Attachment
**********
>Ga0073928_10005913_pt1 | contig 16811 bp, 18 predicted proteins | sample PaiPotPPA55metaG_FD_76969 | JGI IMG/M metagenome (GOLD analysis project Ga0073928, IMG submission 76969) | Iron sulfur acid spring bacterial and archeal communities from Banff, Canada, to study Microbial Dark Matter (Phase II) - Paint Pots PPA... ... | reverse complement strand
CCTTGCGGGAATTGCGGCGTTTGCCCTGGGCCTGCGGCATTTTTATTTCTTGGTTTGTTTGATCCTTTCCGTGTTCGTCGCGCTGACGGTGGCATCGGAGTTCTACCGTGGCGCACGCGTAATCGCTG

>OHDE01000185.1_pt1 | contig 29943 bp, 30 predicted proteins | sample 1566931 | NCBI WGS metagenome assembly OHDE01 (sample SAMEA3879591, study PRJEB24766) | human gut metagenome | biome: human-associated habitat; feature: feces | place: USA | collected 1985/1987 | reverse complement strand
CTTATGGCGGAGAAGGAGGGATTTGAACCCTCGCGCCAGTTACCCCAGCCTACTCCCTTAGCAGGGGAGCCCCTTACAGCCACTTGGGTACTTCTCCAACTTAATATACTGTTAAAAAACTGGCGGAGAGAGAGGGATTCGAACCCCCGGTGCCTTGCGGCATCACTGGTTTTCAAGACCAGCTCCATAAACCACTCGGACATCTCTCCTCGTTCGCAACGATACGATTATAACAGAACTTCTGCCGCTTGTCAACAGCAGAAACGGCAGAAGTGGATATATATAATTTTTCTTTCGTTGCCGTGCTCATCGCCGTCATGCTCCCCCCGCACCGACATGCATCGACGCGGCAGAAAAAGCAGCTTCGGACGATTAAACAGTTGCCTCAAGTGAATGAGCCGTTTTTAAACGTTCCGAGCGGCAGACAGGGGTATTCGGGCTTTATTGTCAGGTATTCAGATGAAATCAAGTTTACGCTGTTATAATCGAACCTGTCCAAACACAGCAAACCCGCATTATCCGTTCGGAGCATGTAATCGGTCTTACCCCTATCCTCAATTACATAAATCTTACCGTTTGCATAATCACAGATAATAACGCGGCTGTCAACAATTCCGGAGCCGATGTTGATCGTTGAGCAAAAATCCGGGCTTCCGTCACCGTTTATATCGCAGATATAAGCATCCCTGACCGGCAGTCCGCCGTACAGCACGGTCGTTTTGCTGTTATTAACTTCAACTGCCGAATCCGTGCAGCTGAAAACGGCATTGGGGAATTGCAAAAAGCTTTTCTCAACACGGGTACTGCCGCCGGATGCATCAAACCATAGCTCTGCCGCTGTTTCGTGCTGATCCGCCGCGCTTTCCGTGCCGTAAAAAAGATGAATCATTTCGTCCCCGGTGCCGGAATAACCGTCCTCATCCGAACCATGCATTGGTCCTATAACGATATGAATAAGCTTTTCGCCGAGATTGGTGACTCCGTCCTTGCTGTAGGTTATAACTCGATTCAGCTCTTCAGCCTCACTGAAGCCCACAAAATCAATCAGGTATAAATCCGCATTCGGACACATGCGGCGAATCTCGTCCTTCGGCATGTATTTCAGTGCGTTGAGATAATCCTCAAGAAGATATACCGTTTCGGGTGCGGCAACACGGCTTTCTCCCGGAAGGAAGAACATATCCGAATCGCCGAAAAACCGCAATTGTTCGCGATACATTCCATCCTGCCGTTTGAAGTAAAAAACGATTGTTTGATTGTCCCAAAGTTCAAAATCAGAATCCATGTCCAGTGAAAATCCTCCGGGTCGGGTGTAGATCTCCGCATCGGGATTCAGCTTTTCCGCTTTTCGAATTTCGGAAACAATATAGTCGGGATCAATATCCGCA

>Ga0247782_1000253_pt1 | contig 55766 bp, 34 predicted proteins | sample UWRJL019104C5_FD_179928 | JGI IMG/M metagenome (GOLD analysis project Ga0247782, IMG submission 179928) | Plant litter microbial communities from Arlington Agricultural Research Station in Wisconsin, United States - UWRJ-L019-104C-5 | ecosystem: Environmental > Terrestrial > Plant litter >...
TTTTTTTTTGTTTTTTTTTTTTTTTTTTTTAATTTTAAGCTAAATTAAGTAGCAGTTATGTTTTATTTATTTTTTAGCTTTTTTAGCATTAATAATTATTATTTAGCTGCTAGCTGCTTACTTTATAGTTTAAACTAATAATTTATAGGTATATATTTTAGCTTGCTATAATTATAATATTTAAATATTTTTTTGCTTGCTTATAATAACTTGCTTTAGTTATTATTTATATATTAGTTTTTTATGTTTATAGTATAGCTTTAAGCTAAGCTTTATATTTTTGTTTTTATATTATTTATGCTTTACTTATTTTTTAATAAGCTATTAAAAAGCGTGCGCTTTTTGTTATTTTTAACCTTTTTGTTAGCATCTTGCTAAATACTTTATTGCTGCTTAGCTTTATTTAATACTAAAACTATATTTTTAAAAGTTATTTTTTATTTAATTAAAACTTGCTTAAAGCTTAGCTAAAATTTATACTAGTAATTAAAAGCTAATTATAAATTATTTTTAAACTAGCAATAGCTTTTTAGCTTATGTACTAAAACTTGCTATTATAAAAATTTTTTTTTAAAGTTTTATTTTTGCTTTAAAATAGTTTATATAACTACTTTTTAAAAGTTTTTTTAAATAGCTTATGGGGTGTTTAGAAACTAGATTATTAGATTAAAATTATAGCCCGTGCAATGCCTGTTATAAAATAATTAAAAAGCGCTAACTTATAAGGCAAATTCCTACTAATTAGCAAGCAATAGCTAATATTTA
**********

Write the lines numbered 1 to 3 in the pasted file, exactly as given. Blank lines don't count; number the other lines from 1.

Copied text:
>Ga0073928_10005913_pt1 | contig 16811 bp, 18 predicted proteins | sample PaiPotPPA55metaG_FD_76969 | JGI IMG/M metagenome (GOLD analysis project Ga0073928, IMG submission 76969) | Iron sulfur acid spring bacterial and archeal communities from Banff, Canada, to study Microbial Dark Matter (Phase II) - Paint Pots PPA... ... | reverse complement strand
CCTTGCGGGAATTGCGGCGTTTGCCCTGGGCCTGCGGCATTTTTATTTCTTGGTTTGTTTGATCCTTTCCGTGTTCGTCGCGCTGACGGTGGCATCGGAGTTCTACCGTGGCGCACGCGTAATCGCTG

>OHDE01000185.1_pt1 | contig 29943 bp, 30 predicted proteins | sample 1566931 | NCBI WGS metagenome assembly OHDE01 (sample SAMEA3879591, study PRJEB24766) | human gut metagenome | biome: human-associated habitat; feature: feces | place: USA | collected 1985/1987 | reverse complement strand